Ontological Terrorism

I wear melancholy like an arsehole wears a cheap suit. I think it is a natural state for me, that I am at my most comfortable when feeling mildly sad.  The detachment that comes with this leaves me on the outside of most gatherings and I flutter from person to person unable to relate but ready to entertain with quips and asides.  I’m certain it cannot be healthy but it does feel like hugging an old friend, snapping together like pieces of a jigsaw that in hindsight were always meant to be together.

It would be nice to shake this though.

I’m not certain it is how I want to spend the rest of my life.  I’ve seen enough to know this is a one way trip to living alone in a old age home with no one visiting, the night nurse stealing my chocolates and constantly stuck with a piss stain on my pants that looks like Nazi Germany slowly spreading over Europe’s borders.  The thing is it is difficult to change who you are especially when you’re in a time of your life where you’re saying goodbye.

Goodbye.

I’m saying that a lot lately or at the very least getting ready to.  It feels like it is time to move on, to make some decisions that will hopefully inspire me for the future.  This feeling didn’t happen immediately.  I think it began in the middle of last year and has slowly been fermenting away at the back of my skull, preparing me to be able to let things go.  I came to this realisation a few hours after seeing the JJ Abrams movie, “Super 8” and it’s homage to everything 80’s, the time when I was a teenager and still convinced everything was going to be ok.

Don’t get me wrong, there were still anxieties to deal with as this was a moment in history where we were convinced that nuclear war was just around the corner and we were hoping that Sting was right when he asked, “Do the Russians love their children too?”  That’s right: Sting was asking all the right questions.  Crazy times.  I was a teenager and attending Woodville High School in Adelaide.  I dreamed I would be a writer by profession and had no other plans for life as I figured this was exactly what I was going to do.  I didn’t want to be a comedian, just an author of books who would get to hang out with other authors discussing author-y type things.

This was a golden time where you would have childhood crushes on people and they are the purest form of love you can experience as they are unfettered by hang-ups, issues and experience.  You would feel absolute joy when you caught the person you had a crush on looking at you.  You lived to make them laugh.  You wrote shithouse poetry that you shared with them and when they nodded their head and stated, “Wow, that is beautiful” you had to stop yourself from passing out.  You were so delusional that you believed the person you adored looked exactly like Martika of “Toy Soldiers” fame.  When they came to the door of your house you had to take a deep breath and quickly rehearse what you were going to open with:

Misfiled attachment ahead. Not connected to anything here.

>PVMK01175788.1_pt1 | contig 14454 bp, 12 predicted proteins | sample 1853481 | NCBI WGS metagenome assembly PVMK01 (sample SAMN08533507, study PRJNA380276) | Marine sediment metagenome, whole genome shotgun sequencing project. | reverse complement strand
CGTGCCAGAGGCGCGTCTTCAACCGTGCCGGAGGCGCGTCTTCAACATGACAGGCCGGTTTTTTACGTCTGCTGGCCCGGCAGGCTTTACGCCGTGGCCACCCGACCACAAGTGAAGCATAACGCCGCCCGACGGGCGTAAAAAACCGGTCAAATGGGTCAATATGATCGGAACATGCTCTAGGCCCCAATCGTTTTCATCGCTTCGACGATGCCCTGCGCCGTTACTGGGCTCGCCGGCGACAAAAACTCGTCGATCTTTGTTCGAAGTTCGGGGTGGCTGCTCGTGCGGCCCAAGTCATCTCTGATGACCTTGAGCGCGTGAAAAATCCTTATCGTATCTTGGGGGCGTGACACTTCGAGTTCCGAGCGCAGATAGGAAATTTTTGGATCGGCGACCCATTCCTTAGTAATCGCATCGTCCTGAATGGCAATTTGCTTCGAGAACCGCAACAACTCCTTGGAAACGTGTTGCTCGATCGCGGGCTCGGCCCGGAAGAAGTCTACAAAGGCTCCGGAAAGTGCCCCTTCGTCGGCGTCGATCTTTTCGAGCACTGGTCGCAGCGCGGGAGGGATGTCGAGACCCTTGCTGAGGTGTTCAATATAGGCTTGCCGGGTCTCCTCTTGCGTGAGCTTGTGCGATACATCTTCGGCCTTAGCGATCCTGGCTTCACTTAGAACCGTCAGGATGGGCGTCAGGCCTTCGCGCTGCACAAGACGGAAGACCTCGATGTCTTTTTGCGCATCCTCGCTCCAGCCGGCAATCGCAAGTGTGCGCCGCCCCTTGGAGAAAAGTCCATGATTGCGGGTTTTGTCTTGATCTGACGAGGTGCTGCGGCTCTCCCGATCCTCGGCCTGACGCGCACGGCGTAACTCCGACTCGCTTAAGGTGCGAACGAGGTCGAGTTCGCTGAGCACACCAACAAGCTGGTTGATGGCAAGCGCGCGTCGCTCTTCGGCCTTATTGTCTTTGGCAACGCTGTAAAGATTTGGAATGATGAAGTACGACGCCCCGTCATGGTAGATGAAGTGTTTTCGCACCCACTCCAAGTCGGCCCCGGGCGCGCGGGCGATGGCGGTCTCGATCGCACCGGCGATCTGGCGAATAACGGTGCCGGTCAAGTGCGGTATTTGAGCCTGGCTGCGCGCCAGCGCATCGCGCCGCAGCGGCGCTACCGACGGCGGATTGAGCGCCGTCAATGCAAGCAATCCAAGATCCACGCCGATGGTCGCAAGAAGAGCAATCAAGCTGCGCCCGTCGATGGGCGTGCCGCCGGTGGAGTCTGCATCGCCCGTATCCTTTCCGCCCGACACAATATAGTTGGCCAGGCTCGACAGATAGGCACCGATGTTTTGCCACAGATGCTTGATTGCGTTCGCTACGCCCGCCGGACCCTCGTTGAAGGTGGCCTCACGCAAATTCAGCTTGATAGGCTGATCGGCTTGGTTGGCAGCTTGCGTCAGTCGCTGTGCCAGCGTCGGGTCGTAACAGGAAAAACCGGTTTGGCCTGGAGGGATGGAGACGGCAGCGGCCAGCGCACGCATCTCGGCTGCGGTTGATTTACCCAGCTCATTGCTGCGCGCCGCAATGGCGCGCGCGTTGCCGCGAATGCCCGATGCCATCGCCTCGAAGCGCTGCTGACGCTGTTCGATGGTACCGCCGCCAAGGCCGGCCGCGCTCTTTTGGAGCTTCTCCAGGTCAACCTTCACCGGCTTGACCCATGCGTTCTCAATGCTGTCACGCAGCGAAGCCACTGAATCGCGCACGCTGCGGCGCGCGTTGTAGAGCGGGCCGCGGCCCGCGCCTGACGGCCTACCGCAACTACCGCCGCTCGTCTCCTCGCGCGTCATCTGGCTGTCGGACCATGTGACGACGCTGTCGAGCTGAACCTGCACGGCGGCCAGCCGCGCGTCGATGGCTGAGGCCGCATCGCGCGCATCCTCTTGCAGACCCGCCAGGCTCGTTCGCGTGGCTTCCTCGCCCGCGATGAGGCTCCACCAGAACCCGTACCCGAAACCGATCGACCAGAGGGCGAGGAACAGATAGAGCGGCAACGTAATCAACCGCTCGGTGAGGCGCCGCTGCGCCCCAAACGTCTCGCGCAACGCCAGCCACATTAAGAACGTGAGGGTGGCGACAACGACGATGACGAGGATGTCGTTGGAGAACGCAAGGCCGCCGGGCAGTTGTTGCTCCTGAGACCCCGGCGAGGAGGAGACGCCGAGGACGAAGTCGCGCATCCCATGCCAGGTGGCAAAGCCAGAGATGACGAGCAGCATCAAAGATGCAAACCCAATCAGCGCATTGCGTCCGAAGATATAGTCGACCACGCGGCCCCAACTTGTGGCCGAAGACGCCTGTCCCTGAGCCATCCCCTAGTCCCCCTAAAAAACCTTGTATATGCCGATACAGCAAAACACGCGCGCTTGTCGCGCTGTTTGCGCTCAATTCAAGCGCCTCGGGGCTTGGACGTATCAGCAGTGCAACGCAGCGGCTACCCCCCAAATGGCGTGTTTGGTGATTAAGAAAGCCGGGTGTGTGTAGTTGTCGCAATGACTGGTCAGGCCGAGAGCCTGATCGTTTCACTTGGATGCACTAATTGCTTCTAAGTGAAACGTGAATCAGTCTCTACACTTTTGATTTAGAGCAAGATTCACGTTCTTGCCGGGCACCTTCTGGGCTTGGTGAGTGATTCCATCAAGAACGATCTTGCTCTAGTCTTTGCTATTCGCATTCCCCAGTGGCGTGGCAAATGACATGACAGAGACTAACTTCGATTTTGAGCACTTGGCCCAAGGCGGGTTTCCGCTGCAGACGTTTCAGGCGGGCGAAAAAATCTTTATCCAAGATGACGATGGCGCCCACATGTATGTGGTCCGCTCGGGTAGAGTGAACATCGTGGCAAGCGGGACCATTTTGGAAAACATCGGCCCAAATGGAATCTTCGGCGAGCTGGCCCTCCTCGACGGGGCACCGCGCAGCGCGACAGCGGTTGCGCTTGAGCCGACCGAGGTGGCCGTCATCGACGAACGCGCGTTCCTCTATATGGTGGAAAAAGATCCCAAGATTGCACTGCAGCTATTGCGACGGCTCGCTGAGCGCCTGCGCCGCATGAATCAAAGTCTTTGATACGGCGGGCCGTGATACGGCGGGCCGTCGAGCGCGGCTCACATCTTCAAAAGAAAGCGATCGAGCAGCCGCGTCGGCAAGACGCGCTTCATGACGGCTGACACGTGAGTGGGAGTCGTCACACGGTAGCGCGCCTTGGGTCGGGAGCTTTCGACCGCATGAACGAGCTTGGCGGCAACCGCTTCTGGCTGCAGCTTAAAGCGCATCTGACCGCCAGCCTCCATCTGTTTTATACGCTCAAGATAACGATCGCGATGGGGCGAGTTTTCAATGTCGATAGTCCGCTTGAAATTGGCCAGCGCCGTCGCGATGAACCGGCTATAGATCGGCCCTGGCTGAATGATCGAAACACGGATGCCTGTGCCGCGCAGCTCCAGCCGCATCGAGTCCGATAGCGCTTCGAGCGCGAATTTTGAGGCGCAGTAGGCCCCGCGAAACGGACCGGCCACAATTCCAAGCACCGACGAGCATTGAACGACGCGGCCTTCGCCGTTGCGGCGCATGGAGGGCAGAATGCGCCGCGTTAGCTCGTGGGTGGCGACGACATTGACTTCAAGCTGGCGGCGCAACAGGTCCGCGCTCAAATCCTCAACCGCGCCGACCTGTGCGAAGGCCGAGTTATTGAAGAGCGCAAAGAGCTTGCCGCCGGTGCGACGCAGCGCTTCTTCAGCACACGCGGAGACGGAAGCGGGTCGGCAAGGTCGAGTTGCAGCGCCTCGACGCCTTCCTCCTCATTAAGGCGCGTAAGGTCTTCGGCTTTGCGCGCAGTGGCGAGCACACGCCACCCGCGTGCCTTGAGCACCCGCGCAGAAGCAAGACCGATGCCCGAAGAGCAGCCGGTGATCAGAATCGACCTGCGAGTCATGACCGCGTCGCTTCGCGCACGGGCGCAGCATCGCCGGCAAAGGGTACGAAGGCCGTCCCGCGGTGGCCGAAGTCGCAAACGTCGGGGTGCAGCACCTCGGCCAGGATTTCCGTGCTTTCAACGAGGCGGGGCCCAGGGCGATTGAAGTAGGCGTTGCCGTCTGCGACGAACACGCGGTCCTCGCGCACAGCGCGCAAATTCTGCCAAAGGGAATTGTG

“G’day.”

Nope, too blokey.

“Wow, you look amazing, the way your face matches your head and your eyes are below your forehead…”

Goodness, don’t get all Daniel Day Lewis in “Age of Innocence” on her!

“Why hello…”

Duh.  You invited her over, why are you acting surprised she’s turned up?

What you end up using is the classic, “Hi…” complete with cracking voice and dry throat.  You never kissed, you never held hands but you shared all your secrets until the day began to darken and when you said goodbye you raced home to sit alone in your room listening to Bowie sing, “Because You’re Young” while working on some new yet still horrific poetry.

But I digress.

I’m not certain what is next.  Maybe I shouldn’t think about it because the poles are about to shift and wipe us all out or the sun is expanding or the Mayans reckon we’re cooked by December next year so really what is the point?  In the off chance that things keep on keeping on I will make at least some provisional plans.  There has been a line drawn in the sand of my life and I need to act as I’ve been here before.

When I began performing I was in a duo called “The Bunta Boys” who sang, yelled and danced from April ’94 to Feb ’99.  In ’97 we should have moved to Melbourne having learned all we could in Adelaide.  We didn’t and over the next 18 months lost inspiration, determination and an overall sense of desire.  I restarted my career in August of ’99 as a stand up comedian and by the time the 2002 Adelaide Fringe had finished it was time to move even though my life was pretty darn sweet at the time.  I knew inertia lead to death and have never doubted that move.

It is happening again.  The inertia of my life is dragging me down and even though everything is essentially fine and fun if I don’t do this I think I will slowly sink it an abyss that might be too much to overcome.  The only problem is that I am uncertain what the next move is.  All I know is that it is time to have a look at everything, shut some doors, turn off some lights and try to leave things tidy.  Most importantly I have to shake this melancholy and not get too comfortable with it.  Feeling like a character in a Nick Cave song is all well and good in your twenties but 18 months off turning 40 might be pulling the piss.

Everything ends.  Once you embrace that you can make the hard decisions and move forward.  The thing to remember through the tears and the anguish, the stutters and the false steps, the awkwardness and the false bravado; that once you say goodbye to what you know and step into the unknown, there really is only one thing left to say:

Hello.

Justin Hamilton

Fitzroy North

13th of June, 2011